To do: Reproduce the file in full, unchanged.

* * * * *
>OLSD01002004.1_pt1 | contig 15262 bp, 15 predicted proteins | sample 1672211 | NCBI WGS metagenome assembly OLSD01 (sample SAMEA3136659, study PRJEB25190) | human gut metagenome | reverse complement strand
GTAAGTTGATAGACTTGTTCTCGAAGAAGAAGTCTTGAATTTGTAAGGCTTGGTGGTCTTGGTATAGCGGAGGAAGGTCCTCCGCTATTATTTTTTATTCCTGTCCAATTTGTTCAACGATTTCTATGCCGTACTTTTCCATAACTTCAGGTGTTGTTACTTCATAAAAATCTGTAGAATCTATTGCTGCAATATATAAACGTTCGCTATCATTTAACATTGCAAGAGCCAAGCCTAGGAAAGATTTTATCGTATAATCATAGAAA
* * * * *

>OLSD01002004.1_pt1 | contig 15262 bp, 15 predicted proteins | sample 1672211 | NCBI WGS metagenome assembly OLSD01 (sample SAMEA3136659, study PRJEB25190) | human gut metagenome | reverse complement strand
GTAAGTTGATAGACTTGTTCTCGAAGAAGAAGTCTTGAATTTGTAAGGCTTGGTGGTCTTGGTATAGCGGAGGAAGGTCCTCCGCTATTATTTTTTATTCCTGTCCAATTTGTTCAACGATTTCTATGCCGTACTTTTCCATAACTTCAGGTGTTGTTACTTCATAAAAATCTGTAGAATCTATTGCTGCAATATATAAACGTTCGCTATCATTTAACATTGCAAGAGCCAAGCCTAGGAAAGATTTTATCGTATAATCATAGAAA